Utah Power and Light Co. v. United States
243 U.S. 389 (1917)
UPLC built a power plant in a
National Forest in Utah.
They got permission from
Utah, but never bothered to ask the Federal government.
Once the Federal government
realized what happened, they sued for an injunction.
UPLC argued that they had
gotten permission from the State, and that should be good enough.
UPLC argued that Utah law
should apply because there had been no cession of jurisdiction by the
State under the Enclave Clause (Art.
1 §8, cl. 17). Therefore, the Federal government did not have
the right to preempt State law.
See Fort Leavenworth R.
Co. v. Lowe (114 U.S. 525 (1885))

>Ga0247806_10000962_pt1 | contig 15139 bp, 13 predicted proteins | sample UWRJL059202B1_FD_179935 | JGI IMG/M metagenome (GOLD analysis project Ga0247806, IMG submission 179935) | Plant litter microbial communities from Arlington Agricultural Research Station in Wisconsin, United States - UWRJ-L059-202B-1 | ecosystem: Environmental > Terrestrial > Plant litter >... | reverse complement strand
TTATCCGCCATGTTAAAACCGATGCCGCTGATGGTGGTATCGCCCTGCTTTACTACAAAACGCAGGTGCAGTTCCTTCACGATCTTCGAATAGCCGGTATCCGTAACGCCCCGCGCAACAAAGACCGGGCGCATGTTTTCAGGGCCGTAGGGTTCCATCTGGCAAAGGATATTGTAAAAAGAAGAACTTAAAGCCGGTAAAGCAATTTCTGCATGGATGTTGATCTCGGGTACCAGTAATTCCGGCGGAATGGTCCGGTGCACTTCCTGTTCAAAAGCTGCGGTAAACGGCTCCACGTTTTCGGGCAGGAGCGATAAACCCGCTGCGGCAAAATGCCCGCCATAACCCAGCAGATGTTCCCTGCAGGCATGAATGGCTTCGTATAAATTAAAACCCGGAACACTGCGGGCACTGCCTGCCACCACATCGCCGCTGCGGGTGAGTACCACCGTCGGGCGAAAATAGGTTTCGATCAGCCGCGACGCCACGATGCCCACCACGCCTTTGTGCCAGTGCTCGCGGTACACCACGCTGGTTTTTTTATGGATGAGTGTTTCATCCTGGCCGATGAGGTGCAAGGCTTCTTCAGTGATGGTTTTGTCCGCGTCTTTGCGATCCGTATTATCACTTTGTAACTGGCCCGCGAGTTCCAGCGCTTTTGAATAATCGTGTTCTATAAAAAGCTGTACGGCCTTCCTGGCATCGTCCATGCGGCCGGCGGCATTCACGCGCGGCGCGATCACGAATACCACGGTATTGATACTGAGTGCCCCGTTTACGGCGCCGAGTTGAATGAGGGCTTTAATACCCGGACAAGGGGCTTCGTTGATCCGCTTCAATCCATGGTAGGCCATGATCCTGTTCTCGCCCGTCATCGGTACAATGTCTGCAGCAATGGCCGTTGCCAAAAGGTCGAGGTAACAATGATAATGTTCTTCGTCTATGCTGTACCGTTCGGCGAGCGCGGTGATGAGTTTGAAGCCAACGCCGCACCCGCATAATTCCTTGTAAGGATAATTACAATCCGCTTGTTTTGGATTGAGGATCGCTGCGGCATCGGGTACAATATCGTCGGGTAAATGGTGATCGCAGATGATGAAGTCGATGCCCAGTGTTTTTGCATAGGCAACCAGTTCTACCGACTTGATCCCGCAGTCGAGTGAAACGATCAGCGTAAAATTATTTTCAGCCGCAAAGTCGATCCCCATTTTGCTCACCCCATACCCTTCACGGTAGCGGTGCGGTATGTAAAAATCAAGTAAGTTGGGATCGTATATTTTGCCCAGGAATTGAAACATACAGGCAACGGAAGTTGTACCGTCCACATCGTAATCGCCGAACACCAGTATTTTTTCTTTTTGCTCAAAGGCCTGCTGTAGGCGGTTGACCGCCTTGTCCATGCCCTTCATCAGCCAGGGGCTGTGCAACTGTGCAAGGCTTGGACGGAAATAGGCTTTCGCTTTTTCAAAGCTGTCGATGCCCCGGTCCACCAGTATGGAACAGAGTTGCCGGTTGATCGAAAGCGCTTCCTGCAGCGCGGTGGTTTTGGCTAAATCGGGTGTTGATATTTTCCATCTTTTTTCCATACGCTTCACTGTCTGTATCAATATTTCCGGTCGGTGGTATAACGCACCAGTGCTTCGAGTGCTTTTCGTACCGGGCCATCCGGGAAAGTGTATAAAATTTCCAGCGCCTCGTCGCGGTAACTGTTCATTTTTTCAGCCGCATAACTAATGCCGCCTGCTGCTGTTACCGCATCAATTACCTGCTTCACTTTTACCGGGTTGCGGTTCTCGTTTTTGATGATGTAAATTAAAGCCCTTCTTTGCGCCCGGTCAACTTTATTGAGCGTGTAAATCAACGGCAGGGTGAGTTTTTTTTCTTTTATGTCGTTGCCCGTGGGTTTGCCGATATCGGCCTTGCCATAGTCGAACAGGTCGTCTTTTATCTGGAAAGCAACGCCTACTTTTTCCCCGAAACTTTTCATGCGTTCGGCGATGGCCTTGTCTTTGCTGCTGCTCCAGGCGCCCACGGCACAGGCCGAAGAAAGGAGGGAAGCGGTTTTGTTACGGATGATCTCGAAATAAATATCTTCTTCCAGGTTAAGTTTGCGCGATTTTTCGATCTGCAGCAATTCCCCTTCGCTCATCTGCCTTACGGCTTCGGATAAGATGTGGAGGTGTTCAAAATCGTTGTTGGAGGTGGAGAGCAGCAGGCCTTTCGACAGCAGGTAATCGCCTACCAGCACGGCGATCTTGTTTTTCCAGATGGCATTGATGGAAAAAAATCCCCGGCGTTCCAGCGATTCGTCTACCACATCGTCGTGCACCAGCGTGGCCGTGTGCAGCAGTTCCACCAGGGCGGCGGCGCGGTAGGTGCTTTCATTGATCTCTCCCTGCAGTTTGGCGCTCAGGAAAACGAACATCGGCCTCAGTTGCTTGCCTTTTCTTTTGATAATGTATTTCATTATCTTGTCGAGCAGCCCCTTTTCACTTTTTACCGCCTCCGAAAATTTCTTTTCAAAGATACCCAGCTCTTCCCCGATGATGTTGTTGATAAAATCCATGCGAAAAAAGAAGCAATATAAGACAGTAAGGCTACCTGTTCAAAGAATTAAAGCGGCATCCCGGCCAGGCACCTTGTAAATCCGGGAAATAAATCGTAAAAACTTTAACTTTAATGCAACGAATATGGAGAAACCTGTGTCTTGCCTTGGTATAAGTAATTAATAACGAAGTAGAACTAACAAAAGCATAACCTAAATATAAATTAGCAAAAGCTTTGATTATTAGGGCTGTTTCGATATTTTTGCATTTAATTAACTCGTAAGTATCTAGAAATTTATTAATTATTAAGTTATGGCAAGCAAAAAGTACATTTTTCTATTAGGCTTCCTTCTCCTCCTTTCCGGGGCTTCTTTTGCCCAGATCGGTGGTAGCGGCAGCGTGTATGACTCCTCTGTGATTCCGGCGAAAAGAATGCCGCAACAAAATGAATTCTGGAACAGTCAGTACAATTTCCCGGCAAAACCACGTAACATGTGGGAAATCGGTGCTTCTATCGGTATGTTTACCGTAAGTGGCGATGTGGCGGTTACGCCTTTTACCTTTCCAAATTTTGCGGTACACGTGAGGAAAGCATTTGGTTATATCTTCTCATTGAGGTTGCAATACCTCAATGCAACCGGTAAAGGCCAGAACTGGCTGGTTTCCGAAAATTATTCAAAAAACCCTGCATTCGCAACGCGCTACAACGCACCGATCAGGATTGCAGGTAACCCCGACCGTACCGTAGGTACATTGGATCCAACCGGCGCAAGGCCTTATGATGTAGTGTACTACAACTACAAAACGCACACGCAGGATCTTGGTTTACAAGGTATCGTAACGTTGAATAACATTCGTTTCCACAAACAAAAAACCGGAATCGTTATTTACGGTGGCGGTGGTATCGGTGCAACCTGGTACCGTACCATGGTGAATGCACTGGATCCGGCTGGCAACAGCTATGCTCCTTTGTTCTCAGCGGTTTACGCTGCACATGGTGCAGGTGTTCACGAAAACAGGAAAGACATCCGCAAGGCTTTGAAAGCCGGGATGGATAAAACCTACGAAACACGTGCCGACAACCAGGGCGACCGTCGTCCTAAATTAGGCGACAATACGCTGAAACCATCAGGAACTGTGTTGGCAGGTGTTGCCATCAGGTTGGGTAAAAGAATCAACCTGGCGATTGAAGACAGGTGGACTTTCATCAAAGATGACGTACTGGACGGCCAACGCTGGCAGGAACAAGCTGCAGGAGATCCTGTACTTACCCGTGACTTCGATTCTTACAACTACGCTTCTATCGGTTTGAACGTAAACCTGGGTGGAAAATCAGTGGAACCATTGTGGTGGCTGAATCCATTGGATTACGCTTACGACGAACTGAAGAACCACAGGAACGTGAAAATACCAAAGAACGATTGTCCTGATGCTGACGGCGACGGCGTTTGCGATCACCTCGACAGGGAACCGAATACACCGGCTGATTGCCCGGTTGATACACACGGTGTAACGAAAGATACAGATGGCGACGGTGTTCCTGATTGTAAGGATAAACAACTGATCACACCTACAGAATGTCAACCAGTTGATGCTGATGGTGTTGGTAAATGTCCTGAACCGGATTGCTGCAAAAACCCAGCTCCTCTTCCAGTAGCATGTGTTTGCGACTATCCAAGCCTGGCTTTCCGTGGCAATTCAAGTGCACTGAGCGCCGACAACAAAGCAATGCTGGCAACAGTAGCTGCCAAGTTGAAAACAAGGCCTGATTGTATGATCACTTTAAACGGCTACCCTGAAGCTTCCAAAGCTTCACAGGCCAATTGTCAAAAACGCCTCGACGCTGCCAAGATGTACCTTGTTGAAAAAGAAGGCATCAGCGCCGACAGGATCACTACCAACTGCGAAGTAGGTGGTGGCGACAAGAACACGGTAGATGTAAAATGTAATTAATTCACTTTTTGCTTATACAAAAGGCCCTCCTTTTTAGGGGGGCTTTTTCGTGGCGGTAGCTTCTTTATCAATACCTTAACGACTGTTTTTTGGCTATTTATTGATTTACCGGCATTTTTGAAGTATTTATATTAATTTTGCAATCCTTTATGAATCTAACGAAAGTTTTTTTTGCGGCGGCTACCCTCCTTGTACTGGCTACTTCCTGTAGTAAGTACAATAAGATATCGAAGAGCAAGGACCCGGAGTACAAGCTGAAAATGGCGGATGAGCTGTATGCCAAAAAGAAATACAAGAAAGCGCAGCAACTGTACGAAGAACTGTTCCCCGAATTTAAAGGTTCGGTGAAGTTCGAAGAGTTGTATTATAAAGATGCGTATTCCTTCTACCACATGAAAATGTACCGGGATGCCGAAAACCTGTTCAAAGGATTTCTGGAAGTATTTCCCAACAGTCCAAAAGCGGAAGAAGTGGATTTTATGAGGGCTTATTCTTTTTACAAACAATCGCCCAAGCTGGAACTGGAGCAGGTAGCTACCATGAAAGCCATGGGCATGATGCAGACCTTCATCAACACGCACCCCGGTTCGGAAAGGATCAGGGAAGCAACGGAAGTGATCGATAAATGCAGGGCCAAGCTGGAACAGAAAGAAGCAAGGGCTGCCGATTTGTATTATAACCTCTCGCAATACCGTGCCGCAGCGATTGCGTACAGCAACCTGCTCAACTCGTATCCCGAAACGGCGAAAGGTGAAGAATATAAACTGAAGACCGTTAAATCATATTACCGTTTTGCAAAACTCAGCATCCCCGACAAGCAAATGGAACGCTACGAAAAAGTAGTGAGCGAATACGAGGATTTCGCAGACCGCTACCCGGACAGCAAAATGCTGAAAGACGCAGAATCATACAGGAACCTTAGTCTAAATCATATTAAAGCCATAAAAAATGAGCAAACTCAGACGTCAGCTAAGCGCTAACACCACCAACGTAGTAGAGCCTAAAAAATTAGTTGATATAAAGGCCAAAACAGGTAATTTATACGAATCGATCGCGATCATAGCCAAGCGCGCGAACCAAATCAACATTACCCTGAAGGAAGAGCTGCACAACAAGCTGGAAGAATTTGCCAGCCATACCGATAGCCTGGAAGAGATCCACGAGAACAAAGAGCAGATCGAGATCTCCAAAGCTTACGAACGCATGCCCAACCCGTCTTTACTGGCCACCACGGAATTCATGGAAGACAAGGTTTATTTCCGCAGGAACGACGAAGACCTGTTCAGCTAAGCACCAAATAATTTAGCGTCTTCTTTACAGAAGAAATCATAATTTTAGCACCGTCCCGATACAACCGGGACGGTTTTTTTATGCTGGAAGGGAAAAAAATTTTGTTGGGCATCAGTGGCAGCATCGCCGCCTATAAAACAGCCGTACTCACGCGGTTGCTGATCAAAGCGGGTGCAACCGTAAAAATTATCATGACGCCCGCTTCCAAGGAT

for more info on how the Enclave Clause is applied.
The US Supreme Court found for
the US and granted the injunction.
The US Supreme Court found
that that if State law on Federal property conflicts with Federal law,
then the Property Clause (Article
IV, §3, cl. 2), and the Supremacy Clause (Article IV, §2) trump State
The Court didn't base their
decision on the Enclave Clause at
There aren't very many modern
cases regarding the Enclave Clause.
It is much more common for the Federal government invoke a combination of
the Property Clause and the Supremacy
Clause to keep the States from
regulating Federal land.
For example, see Kleppe
v. New Mexico (426 U.S. 529 (1976)).